‘Your great favour, thus oft and so far to send, to know how your poor @@ doth, is greatly beyond the reach of his thanks.’

So begins a certain love letter. The symbols @@ signify the pet name of the sender – they might almost be ‘text-speak’! But there was no Tudor microchip, and lovers might have to resort to code.Elizabeth_1524100cThe relationship between Queen Elizabeth I and her favourite, Robert Dudley, Earl of Leicester lasted until his death. He was her @@ (Eyes) and sketched his own fine, dark pair in letters to the Queen. But the exact nature of their bond is a subject of speculation. Leicester’s father and grandfather had been executed for treason and he inevitably bore its taint. After resisting the accession of the Catholic Mary Tudor, he was imprisoned in the Tower and was fortunate to escape the block. It was here he met the young Elizabeth whose life also hung by a thread in the wrangle for succession which followed the death of Henry VII.

After Elizabeth became Queen, Leicester was swiftly marked out for her particular favour. Apart from important court positions and trading privileges, he was given estates, houses, manors, forests and ecclesiastical properties in both England and Wales. Among them was the estate of Kenilworth in Warwickshire, which was to become his favourite residence. He was made Baron of Denbigh and Earl of Leicester in 1564.


Leicester demonstrated princely style in his refurbishing of the grounds and castle which were run down and insignificant when he acquired them. He is estimated to have spent the enormous sum of £60,000  (millions in today’s money) in the first few years. A later survey reported that the estate extended to twenty miles around, while a detailed furnishings inventory described acres of luxurious carpet in crimson velvet and silver, embroidered with heraldic posies, bears and ragged staves. The same emblems and colour-scheme appeared in a sumptuous bed of walnut, embellished with painted roses, curtains of the finest satin and a quilt covered in silver lozenges. There were twenty other grand bedsteads and the quantities of top-of-the-range- bedding would have filled a warehouse, not excluding a selection of ‘close stooles’, some in quilted black velvet with pans of pewter.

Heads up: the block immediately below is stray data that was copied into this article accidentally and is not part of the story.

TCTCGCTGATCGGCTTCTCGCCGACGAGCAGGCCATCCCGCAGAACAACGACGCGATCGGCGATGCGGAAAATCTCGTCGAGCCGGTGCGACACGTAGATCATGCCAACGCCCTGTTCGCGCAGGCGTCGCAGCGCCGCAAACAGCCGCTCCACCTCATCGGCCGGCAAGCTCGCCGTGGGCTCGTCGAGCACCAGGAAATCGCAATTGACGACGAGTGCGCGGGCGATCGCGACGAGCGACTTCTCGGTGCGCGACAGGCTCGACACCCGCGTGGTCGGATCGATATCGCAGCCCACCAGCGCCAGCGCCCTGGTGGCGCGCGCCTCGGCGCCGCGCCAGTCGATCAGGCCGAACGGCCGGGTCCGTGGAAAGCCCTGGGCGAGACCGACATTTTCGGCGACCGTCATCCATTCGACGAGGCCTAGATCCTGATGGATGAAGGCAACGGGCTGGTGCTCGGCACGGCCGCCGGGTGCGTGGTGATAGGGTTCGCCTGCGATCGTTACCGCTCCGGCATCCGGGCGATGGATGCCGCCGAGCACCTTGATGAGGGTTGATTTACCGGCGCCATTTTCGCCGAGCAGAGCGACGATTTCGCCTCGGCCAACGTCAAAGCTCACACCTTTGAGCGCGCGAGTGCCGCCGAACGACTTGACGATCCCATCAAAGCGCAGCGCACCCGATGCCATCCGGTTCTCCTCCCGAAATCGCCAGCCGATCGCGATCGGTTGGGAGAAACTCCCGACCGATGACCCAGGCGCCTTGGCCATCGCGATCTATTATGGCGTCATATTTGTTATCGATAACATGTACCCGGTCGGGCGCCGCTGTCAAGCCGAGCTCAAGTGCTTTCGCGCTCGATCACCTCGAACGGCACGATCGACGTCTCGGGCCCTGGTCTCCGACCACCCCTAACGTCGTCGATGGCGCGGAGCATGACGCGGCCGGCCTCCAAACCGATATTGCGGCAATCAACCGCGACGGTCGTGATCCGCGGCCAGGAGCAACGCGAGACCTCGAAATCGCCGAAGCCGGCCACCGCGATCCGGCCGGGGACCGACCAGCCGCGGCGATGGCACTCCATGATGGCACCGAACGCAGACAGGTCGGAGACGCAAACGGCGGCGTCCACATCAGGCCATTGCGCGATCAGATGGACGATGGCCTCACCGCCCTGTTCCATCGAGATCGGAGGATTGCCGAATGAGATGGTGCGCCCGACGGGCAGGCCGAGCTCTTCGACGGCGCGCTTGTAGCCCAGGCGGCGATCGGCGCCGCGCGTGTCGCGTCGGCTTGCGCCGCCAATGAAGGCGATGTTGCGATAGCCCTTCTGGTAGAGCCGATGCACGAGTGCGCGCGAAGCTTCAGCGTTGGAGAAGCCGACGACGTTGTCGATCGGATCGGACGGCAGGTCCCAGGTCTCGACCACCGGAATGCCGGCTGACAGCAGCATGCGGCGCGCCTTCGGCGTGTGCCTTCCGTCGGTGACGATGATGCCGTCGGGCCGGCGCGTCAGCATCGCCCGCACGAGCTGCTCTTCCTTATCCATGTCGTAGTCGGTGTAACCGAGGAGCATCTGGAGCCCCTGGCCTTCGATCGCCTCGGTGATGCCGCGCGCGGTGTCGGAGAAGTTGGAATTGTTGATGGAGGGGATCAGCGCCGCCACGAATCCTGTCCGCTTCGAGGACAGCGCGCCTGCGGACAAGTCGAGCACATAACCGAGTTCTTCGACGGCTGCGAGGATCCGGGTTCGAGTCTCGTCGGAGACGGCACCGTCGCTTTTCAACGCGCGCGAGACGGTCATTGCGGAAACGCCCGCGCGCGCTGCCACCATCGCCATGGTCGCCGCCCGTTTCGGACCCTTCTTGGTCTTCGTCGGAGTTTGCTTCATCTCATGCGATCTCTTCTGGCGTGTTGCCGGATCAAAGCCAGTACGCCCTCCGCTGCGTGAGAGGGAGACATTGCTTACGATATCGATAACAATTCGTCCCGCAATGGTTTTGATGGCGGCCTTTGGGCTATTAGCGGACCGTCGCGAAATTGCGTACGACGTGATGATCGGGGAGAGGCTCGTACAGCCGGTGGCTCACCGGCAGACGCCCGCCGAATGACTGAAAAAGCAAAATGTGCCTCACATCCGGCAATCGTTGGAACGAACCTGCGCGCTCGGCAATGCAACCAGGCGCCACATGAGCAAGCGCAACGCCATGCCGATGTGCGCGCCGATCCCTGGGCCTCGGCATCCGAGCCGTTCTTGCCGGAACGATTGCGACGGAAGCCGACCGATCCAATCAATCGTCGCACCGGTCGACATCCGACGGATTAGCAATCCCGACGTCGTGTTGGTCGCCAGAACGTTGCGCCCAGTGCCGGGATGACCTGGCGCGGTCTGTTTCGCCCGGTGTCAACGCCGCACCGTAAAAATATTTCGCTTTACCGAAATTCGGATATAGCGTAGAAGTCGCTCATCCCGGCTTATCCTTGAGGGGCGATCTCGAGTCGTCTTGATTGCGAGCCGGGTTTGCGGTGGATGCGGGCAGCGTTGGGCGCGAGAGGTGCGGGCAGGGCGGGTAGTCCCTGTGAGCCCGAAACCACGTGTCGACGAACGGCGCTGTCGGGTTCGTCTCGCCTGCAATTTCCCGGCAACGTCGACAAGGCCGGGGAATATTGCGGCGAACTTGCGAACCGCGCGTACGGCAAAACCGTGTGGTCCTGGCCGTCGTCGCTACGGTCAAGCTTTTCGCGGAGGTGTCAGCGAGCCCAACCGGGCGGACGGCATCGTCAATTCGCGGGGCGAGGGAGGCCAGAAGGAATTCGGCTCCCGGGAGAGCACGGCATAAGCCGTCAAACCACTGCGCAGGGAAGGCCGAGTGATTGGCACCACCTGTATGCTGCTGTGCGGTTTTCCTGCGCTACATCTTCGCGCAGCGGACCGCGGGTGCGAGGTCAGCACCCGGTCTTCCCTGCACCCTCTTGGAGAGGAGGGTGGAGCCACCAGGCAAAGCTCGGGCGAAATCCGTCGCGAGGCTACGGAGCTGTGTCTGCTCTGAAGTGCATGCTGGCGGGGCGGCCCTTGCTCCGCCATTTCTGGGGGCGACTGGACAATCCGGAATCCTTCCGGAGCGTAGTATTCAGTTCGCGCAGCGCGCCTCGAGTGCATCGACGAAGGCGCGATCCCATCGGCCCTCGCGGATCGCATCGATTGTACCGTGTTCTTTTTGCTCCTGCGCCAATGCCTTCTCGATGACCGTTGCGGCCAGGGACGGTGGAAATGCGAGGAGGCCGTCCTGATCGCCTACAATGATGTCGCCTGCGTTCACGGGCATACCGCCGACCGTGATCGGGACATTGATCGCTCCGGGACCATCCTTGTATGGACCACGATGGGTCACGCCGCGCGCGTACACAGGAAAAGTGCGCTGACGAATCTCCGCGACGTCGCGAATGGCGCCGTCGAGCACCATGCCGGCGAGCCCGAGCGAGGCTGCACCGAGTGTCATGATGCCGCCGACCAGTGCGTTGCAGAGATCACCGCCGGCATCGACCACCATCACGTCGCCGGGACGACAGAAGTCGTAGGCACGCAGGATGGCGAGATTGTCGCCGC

Painting of Elizabeth dancing with Dudley c.1580

Painting of Elizabeth dancing with Dudley c.1580

Elizabeth visited Kenilworth in 1566 and 1572 whilst on Royal Progress, for Leicester’s position as undisputed favourite and reputed lover had endured. ‘The queen is in love with Robert’ wrote Philip of Spain after the failure of the latest  round of marriage negotiations on Elizabeth’s behalf. But the Queen had evaded marriage with her favourite or with any other suitor.

Leicester was distrusted for his ‘traitorous’ family, for his swaggering and ambition, for the power and wealth he had amassed through royal favour and for his influence over the Queen. The rumour was also rife that he had murdered his first wife, Amy Robsart, in order to clear his way to Elizabeth’s hand. He almost certainly nursed such an ambition whilst Elizabeth was presumably all too aware of how marriage would diminish her power and overthrow her iconic status as the Virgin Queen. She and Leicester may or may not have been lovers. Whatever the case, their association continued.

Her visit to Kenilworth in 1575 is regarded as the high watermark of Tudor culture. It was the social event of the age and, presumably, Leicester’s last attempt to impress and then gain his Queen. To say that no expense was spared in the preparation is an understatement: a new turreted Gatehouse was built and a 100 feet high tower- a sort of Tudor Shard – comprised the Royal Apartments. The third storey penthouse inevitably housed her bedchamber and, lacking the technology for an express elevator (plush lined in scarlet and silver, no doubt), Leicester installed windows so enormous that different vistas over the estate would delight Elizabeth as she ascended to bed.

A full account of the visit is ascribed to a letter of Robert Laneham (or Langham), a court servant. The Castle is praised for being situated in;

‘ayr sweet and hollsum, rayzed on an eazy mounted hill…with sweet springs bursting foorth…and plentifully well sorted on every side into arabl, meado, pasture, wood, water (and) a goodly Pool of rare beauty’